Topics of ongoing research are

Acculturation and well-being

Assessment in multicultural societies

Autobiographical memory across cultures

Implicit and explicit motivation across cultures

Identity development across cultures

Parenting and implicit theories of development

Socialization in multiple-risk environments

Personality questionnaire development in (multicultural) South Africa

Equivalence and bias


Preparing a

Before you start writing the
proposal, you should contact one of the staff members to agree on a topic. The
first part of the application procedure will be writing a research proposal.
This proposal will specify the topic of your study, the theoretical background,
method aspects of the study, a time schedule, and a financial schedule. The topic
should fall within the field of competence of the senior staff (http://www.tilburguniversity.edu/research/institutes-and-research-groups/oldendorff/researchunits/behaviorinculturalcontext/).
You can find information about our fields of interest at http://www.tilburguniversity.edu/webwijs/show/?uid=fons.vandevijver
(Fons Van de Vijver), http://www.tilburguniversity.edu/webwijs/show/?uid=a.chasiotis
(Athanasios Chasiotis), and http://www.tilburguniversity.edu/webwijs/show/?uid=m.bender
(Michael Bender). In cases where the topic overlaps with areas outside of
cross-cultural psychology we can try to find a co-supervisor. Once the topic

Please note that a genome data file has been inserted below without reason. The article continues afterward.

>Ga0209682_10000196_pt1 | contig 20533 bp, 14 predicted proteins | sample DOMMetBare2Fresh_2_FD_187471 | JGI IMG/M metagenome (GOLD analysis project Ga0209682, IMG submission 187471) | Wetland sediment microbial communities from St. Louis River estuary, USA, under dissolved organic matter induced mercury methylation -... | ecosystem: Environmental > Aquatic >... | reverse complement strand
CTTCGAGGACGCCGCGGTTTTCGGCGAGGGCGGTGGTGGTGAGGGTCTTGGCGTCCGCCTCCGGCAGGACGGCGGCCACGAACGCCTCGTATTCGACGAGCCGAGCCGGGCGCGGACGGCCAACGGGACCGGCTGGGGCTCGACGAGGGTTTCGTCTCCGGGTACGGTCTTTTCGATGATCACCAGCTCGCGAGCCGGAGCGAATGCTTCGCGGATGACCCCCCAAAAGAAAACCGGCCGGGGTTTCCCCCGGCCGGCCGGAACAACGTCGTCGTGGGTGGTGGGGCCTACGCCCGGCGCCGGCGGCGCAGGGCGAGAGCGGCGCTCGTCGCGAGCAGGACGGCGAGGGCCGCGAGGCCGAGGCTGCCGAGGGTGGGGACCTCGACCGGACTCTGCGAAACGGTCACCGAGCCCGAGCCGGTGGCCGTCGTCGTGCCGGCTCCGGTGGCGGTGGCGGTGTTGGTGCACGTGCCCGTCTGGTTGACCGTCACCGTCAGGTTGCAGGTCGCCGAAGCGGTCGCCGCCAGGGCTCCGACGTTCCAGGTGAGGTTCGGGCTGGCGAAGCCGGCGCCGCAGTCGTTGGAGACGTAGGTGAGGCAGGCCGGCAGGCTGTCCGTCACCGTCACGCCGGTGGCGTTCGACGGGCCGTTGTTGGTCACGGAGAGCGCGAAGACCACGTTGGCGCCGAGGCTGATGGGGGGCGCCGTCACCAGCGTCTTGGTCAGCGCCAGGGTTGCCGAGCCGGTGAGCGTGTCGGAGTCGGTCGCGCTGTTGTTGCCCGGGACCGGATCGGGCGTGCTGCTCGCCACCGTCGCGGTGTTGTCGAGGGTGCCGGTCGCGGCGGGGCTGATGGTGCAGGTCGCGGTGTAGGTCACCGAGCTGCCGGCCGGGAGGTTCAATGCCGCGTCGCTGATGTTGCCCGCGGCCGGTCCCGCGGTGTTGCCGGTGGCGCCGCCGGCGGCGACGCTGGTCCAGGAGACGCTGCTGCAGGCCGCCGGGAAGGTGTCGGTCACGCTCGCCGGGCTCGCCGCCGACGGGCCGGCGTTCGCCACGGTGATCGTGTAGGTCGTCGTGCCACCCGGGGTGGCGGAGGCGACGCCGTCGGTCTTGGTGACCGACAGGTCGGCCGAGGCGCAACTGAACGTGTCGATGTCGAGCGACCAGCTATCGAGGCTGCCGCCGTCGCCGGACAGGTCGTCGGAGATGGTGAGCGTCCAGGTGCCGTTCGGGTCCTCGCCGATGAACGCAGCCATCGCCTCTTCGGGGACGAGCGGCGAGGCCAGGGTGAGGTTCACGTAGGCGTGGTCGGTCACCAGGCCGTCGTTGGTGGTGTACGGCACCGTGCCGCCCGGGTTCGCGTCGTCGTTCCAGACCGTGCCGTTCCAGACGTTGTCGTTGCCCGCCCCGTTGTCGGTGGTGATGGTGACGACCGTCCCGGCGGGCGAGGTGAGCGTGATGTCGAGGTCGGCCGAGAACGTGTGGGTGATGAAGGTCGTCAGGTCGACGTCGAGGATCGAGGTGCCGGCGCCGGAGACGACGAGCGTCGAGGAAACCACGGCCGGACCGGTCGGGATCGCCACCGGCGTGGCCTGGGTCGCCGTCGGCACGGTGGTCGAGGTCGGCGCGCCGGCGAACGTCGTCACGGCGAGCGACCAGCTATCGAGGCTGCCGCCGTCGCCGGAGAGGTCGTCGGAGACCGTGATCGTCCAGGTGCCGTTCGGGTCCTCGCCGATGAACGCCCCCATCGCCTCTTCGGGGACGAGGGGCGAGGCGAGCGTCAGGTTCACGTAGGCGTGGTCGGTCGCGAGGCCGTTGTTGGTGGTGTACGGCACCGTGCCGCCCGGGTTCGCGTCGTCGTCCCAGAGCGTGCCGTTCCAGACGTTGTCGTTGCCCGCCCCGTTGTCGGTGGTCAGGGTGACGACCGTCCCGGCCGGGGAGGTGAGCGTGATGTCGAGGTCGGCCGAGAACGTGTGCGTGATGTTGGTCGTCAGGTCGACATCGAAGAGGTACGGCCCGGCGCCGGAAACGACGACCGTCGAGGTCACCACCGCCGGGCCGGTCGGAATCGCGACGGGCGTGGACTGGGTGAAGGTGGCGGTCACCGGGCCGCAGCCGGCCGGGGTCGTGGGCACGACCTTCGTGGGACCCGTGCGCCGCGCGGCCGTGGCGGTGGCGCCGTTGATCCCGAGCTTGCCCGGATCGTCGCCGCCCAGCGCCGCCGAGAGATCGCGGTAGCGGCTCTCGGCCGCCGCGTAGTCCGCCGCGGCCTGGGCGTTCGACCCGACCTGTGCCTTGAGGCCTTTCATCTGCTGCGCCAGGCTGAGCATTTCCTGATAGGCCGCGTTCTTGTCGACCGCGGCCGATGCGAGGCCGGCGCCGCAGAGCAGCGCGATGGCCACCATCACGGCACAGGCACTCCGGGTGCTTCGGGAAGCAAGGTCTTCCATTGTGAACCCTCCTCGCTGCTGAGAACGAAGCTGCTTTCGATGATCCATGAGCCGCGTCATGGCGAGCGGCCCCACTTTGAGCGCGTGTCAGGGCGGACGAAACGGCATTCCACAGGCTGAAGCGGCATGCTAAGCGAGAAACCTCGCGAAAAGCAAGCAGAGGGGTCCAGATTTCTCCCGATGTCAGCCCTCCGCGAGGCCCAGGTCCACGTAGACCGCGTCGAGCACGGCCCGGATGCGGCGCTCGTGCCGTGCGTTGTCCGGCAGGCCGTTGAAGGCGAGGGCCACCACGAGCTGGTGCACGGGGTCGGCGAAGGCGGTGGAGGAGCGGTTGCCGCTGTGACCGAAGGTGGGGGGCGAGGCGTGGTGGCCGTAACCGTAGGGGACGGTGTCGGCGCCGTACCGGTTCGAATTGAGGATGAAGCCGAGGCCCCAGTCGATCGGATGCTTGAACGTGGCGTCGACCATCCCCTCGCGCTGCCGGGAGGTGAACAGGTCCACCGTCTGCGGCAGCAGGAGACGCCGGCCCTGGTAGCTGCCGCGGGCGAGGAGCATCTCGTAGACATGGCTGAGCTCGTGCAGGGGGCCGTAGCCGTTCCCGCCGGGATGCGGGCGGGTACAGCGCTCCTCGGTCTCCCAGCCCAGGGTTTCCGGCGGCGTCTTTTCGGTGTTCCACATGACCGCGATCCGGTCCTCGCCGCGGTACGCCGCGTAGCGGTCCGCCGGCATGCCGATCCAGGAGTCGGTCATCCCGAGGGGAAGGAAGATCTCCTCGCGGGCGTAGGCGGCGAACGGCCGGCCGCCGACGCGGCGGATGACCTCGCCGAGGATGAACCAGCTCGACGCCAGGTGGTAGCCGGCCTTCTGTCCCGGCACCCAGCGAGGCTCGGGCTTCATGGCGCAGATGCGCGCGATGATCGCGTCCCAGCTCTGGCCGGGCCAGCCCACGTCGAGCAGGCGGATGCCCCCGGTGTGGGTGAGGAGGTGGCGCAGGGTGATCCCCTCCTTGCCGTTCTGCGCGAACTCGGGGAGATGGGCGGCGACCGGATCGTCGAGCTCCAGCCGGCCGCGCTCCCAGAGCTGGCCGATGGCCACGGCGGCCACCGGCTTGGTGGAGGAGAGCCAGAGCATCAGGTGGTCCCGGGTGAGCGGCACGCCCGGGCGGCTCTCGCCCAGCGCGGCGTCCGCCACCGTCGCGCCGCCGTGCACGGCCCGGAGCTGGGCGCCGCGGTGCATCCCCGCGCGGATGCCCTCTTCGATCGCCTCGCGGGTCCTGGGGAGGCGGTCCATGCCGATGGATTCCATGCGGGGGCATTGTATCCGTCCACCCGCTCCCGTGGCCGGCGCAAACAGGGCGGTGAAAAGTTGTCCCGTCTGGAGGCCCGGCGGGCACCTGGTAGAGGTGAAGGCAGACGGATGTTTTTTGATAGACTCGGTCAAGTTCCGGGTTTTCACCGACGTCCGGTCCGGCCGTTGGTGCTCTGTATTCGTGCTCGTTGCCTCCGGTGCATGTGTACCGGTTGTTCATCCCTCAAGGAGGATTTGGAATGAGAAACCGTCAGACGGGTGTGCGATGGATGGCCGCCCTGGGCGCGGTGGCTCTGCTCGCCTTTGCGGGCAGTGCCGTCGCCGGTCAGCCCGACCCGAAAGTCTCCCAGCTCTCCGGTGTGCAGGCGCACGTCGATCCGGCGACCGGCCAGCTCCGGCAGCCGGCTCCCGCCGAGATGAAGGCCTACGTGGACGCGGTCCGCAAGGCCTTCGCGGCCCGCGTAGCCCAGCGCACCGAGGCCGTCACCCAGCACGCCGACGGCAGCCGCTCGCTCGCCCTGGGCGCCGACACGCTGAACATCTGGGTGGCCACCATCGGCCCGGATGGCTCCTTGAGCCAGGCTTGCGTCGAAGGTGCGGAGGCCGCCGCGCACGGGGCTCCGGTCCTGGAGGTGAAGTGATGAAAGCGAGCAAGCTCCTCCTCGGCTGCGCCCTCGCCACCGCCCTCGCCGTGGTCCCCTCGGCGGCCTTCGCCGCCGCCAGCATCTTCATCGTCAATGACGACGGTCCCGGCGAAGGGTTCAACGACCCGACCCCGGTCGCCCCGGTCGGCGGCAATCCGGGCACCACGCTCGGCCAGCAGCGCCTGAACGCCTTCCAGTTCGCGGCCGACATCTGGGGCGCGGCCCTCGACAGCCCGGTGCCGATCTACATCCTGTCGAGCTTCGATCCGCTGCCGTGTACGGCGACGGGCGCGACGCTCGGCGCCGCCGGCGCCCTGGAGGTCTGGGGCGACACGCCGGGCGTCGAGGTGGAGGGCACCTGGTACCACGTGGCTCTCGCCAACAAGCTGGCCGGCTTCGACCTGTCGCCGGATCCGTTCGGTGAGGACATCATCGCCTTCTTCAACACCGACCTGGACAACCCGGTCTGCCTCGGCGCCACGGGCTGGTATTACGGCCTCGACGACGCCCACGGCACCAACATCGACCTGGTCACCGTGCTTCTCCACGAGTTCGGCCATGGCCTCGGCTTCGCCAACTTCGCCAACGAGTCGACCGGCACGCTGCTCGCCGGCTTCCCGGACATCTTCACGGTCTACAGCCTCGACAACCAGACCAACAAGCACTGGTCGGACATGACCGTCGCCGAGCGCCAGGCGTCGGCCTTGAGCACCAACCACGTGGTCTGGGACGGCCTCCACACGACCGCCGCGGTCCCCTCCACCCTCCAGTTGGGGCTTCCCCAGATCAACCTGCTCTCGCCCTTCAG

has been agreed, you have to write a thesis proposal. This need not be done in Tilburg, but we have a
strong preference for this happening here. The proposal has to be approved by
the supervisor(s) and by the Graduate School of the Faculty of Social Sciences
before a candidate can be formally admitted to the Graduate School.


How Often Do You Need to Be in

In the course of your research and writing we need to
see you regularly in Tilburg, even though we assume that e-mail will be the most
frequent means of communication. The costs for travel and for board and lodging
will have to be paid from funds supplied by you. We think that one visit per
year is the very minimum. How long a visit should last also depends on the
phase of the project, facilities (library, computer) that you need to consult,
and the supervision that you require.


The Thesis

The thesis will start with a chapter that has a
general introduction, followed by a number of chapters that are at the core of
the thesis, and a conclusion chapter. The core of the thesis will comprise a
number of empirical subprojects of the larger project. These chapters are
almost always articles that have been submitted to relevant peer-reviewed scientific
journals in the course of the project. Supervisors and collaborators (if
applicable) are co-authors of the articles (the PhD student is the first


Examples of Ongoing PhD Projects

Development of assessment procedures or ADHD in multicultural school

Management styles in Indonesia

Identity development in different ethnic groups in South Africa

Bias in educational testing in Central and South America


More Information?

More information can be obtained from Fons van de
Vijver (fons.vandevijver@uvt.nl), Michael
Bender (m.bender@uvt.nl) or Athanasios
Chasiotis (a.chasiotis@uvt.nl).